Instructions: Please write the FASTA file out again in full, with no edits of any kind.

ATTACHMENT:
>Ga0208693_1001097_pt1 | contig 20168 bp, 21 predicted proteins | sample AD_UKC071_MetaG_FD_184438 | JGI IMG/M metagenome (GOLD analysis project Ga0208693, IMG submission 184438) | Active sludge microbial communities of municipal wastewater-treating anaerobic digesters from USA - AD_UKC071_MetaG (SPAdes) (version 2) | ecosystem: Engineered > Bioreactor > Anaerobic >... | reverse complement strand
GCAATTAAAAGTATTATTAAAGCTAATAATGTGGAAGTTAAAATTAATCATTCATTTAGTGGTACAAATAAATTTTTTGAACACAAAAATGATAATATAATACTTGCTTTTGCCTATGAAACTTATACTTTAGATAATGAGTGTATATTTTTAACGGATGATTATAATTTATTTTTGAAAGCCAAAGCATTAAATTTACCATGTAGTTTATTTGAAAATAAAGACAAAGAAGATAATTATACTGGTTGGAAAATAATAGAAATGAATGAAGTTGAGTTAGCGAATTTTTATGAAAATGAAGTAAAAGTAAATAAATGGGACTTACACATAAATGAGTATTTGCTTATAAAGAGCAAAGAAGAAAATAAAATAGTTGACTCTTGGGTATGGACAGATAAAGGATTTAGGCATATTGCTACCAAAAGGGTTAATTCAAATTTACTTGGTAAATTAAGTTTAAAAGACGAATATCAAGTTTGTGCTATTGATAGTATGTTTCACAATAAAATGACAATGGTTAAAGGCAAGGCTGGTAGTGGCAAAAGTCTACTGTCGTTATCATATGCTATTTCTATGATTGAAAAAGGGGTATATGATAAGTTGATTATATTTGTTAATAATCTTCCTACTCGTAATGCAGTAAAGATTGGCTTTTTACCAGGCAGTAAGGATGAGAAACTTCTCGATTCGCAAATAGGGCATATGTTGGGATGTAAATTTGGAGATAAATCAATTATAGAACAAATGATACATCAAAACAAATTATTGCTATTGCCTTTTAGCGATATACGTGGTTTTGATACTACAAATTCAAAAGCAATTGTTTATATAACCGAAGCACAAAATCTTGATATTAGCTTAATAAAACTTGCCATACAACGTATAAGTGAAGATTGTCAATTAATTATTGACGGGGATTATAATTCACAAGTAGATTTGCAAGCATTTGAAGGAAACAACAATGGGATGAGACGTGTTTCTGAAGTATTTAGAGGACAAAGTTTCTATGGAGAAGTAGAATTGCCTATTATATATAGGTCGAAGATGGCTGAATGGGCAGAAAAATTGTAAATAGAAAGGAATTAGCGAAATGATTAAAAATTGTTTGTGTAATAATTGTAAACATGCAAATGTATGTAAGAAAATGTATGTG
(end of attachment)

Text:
>Ga0208693_1001097_pt1 | contig 20168 bp, 21 predicted proteins | sample AD_UKC071_MetaG_FD_184438 | JGI IMG/M metagenome (GOLD analysis project Ga0208693, IMG submission 184438) | Active sludge microbial communities of municipal wastewater-treating anaerobic digesters from USA - AD_UKC071_MetaG (SPAdes) (version 2) | ecosystem: Engineered > Bioreactor > Anaerobic >... | reverse complement strand
GCAATTAAAAGTATTATTAAAGCTAATAATGTGGAAGTTAAAATTAATCATTCATTTAGTGGTACAAATAAATTTTTTGAACACAAAAATGATAATATAATACTTGCTTTTGCCTATGAAACTTATACTTTAGATAATGAGTGTATATTTTTAACGGATGATTATAATTTATTTTTGAAAGCCAAAGCATTAAATTTACCATGTAGTTTATTTGAAAATAAAGACAAAGAAGATAATTATACTGGTTGGAAAATAATAGAAATGAATGAAGTTGAGTTAGCGAATTTTTATGAAAATGAAGTAAAAGTAAATAAATGGGACTTACACATAAATGAGTATTTGCTTATAAAGAGCAAAGAAGAAAATAAAATAGTTGACTCTTGGGTATGGACAGATAAAGGATTTAGGCATATTGCTACCAAAAGGGTTAATTCAAATTTACTTGGTAAATTAAGTTTAAAAGACGAATATCAAGTTTGTGCTATTGATAGTATGTTTCACAATAAAATGACAATGGTTAAAGGCAAGGCTGGTAGTGGCAAAAGTCTACTGTCGTTATCATATGCTATTTCTATGATTGAAAAAGGGGTATATGATAAGTTGATTATATTTGTTAATAATCTTCCTACTCGTAATGCAGTAAAGATTGGCTTTTTACCAGGCAGTAAGGATGAGAAACTTCTCGATTCGCAAATAGGGCATATGTTGGGATGTAAATTTGGAGATAAATCAATTATAGAACAAATGATACATCAAAACAAATTATTGCTATTGCCTTTTAGCGATATACGTGGTTTTGATACTACAAATTCAAAAGCAATTGTTTATATAACCGAAGCACAAAATCTTGATATTAGCTTAATAAAACTTGCCATACAACGTATAAGTGAAGATTGTCAATTAATTATTGACGGGGATTATAATTCACAAGTAGATTTGCAAGCATTTGAAGGAAACAACAATGGGATGAGACGTGTTTCTGAAGTATTTAGAGGACAAAGTTTCTATGGAGAAGTAGAATTGCCTATTATATATAGGTCGAAGATGGCTGAATGGGCAGAAAAATTGTAAATAGAAAGGAATTAGCGAAATGATTAAAAATTGTTTGTGTAATAATTGTAAACATGCAAATGTATGTAAGAAAATGTATGTG